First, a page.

Nullification begins with the axiomatic point that a federal law that violates the Constitution is no law at all. It is void and of no effect. Nullification simply pushes this uncontroversial point a step further: if a law is unconstitutional and therefore void and of no effect, it is up to the states, the parties to the federal compact, to declare it so and refuse to enforce it. It would be foolish and vain to wait for the federal government or a branch thereof to condemn its own laws. Nullification provides a shield between the people of a state and an unconstitutional law from the federal government.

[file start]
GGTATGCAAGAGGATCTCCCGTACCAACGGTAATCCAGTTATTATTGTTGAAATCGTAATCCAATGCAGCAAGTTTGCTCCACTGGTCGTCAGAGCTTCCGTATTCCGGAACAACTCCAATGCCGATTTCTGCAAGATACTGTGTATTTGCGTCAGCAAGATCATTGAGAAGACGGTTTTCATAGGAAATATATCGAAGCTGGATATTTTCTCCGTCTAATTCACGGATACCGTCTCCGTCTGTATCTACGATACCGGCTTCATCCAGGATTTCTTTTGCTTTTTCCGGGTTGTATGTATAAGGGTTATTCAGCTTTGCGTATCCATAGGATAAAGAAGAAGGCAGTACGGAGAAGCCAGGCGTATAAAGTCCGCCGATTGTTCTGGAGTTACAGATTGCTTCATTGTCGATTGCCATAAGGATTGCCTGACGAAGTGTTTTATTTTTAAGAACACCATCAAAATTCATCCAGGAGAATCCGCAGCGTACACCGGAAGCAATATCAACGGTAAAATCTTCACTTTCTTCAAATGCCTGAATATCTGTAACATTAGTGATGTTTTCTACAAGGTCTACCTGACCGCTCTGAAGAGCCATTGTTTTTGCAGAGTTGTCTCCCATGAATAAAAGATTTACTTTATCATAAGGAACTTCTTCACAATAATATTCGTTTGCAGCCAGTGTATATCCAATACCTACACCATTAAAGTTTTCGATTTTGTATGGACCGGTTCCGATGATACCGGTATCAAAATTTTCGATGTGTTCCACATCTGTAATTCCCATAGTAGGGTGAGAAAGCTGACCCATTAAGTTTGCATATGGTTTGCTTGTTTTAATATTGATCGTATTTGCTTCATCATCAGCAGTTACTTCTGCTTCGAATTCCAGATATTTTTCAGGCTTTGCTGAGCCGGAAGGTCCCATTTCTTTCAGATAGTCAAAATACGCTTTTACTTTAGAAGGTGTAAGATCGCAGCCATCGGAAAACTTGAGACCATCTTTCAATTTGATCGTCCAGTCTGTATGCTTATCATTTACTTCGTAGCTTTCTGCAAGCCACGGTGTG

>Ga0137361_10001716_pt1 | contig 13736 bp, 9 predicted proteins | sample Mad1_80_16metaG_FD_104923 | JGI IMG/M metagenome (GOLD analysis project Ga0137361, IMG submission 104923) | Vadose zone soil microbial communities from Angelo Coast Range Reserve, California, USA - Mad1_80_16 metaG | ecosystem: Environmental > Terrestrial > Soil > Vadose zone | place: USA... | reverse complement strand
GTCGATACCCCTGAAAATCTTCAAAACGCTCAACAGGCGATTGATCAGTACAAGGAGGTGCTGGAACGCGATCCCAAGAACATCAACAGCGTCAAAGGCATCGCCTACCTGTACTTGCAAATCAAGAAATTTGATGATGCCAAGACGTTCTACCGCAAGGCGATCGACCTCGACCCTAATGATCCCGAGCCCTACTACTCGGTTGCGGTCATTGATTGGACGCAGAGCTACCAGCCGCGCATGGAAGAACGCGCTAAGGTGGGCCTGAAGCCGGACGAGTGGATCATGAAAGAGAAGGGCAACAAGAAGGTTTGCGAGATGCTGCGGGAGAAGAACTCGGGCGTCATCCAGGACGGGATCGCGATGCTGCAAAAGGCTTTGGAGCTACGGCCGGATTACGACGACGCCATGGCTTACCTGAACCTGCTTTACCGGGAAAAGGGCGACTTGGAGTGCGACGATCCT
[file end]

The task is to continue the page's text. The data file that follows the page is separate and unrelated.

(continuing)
Thomas E. Woods, Jr., Nullification: How to Resist Federal Tyranny in the 21st Century (Regnery, 2010), p. 3.